It would be a Hansel and Gretelian task to follow the back and forth between the American Enterprise Institute (AEI) and the Department of Housing and Urban Development (HUD) as the former has attacked and the latter has defended the history, efficacy, and future of FHA. In November 2011 the conservative think tank published a paper by Joseph Gyourko of Wharton titled Is FHA the Next Housing Bailout? This was followed by a rebuttal from HUD and a rejoinder, again published by AEI. Then in December 2012 AEI published a major position paper which MND covered entitled How the FHA Hurts Working Families, by Steven J. Pinter. Since then representatives of AEI have been invited to present testimony primarily assailing the role and especially the recent history of FHA in meeting the nation's housing needs at several Congressional hearings on housing finance reform.
On June 20, 2013 AEI published another Gyourko paper titled "Rethinking the FHA in which he made the following claims:
- FHA is a policy failure: Far too many of FHA's intended beneficiaries fail to achieve sustainable homeownership. Between 15 and 30 percent of mortgages guaranteed by FHA since 2007 will default.
- FHA is a financial failure: FHA's main mortgage insurance guarantee fund does not have sufficient funds to cover its expected losses, and its most recent actuarial review puts its net worth at a -$13.5 billion. Gyourko said his research concludes it will take $50 to $100 billion to put it on a sound financial footing.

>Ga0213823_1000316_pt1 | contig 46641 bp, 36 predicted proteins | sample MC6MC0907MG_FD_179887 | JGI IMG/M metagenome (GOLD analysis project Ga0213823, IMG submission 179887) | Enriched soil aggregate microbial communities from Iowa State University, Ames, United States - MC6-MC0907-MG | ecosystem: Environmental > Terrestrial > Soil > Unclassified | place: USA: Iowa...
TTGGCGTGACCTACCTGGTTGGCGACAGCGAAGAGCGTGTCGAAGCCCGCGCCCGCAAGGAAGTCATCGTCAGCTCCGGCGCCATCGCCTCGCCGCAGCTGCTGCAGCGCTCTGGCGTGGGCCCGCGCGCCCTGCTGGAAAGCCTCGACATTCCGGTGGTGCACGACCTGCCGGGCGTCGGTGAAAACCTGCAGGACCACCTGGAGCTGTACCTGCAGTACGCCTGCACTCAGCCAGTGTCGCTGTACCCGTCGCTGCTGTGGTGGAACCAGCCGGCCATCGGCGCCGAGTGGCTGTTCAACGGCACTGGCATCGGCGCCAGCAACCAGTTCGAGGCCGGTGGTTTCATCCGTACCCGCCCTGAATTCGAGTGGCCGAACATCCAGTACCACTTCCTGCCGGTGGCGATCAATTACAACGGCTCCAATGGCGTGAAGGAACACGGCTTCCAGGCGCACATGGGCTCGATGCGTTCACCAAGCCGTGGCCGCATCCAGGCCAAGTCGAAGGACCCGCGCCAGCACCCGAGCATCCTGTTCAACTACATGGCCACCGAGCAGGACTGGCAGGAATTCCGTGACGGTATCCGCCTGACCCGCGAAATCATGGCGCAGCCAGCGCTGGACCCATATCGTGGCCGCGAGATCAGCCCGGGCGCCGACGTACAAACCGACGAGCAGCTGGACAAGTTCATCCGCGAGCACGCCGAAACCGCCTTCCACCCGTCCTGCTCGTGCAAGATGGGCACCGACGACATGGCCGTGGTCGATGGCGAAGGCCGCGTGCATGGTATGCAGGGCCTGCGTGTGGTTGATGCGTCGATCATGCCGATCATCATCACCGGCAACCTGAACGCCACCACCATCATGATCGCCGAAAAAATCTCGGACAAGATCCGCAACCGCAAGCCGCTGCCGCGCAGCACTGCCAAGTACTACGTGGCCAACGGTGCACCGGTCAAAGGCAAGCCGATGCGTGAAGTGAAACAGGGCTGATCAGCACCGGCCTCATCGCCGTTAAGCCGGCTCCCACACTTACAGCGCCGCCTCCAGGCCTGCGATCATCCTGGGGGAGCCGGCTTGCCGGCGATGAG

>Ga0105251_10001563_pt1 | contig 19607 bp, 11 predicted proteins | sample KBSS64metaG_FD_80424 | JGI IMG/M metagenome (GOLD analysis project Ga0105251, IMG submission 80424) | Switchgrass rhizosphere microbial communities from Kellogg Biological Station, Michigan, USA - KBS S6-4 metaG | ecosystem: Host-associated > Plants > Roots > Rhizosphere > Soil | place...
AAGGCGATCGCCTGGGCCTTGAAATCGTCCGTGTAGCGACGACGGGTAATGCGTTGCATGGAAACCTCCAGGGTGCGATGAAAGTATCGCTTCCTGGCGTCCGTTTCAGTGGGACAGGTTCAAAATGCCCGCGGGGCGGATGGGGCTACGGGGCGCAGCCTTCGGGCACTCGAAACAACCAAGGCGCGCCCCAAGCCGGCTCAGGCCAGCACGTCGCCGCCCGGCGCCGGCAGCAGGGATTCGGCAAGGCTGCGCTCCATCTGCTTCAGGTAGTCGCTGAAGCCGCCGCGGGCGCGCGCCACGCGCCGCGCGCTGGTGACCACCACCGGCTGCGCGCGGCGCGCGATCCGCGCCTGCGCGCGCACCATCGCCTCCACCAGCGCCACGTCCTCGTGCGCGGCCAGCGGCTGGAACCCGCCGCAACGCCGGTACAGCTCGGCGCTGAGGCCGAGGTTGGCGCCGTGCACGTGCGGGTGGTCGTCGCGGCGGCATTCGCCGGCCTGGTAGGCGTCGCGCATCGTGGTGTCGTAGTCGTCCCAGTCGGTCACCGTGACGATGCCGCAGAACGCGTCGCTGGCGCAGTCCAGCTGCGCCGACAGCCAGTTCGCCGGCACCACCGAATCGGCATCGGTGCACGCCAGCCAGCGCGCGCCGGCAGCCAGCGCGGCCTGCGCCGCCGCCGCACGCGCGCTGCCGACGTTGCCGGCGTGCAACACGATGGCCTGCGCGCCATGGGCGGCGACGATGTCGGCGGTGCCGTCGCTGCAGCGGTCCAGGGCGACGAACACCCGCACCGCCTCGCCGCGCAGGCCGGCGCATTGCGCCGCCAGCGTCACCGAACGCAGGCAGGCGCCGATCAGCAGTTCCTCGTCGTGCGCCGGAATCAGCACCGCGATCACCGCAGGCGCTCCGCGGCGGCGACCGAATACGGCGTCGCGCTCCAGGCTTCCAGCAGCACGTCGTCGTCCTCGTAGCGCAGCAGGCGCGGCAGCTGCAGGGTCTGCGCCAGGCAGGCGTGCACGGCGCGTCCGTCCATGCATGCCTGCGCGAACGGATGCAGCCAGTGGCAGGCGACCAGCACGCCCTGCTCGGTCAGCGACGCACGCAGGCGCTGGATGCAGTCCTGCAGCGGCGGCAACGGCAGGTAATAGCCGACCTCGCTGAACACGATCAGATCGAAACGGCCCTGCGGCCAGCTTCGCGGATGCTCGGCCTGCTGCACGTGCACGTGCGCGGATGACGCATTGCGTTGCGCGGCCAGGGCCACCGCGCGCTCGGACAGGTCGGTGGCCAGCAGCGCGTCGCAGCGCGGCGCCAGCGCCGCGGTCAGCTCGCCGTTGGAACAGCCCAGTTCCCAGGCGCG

- FHA's business model is fundamentally flawed: Both FHA and its borrowers are leveraged by more than 30 to 1. To be viable, such a highly leveraged business model virtually requires that housing values never fall which we have learned is not a realistic expectation.
Now a senior fellow from the Center for American Progress (CAP), AEI's equivalent on the left, has taken on Gyourko assumptions. Jim Carr's remarks in which he laid out five key points refuting Gyourko, came at an event entitled "Rethinking FHA", sponsored by the two politically opposite policy centers.
Carr says that Gyourko's paper provides significant information on which to debate the current conditions and future directions for FHA but that "The paper's first sentence that 'The Federal Housing Administration (FHA) has failed by any reasonable metric' makes it clear the writing is not about offering a fair and balanced review of the FHA but rather to proclaim that the sky is falling and to elicit a radical and dramatic response."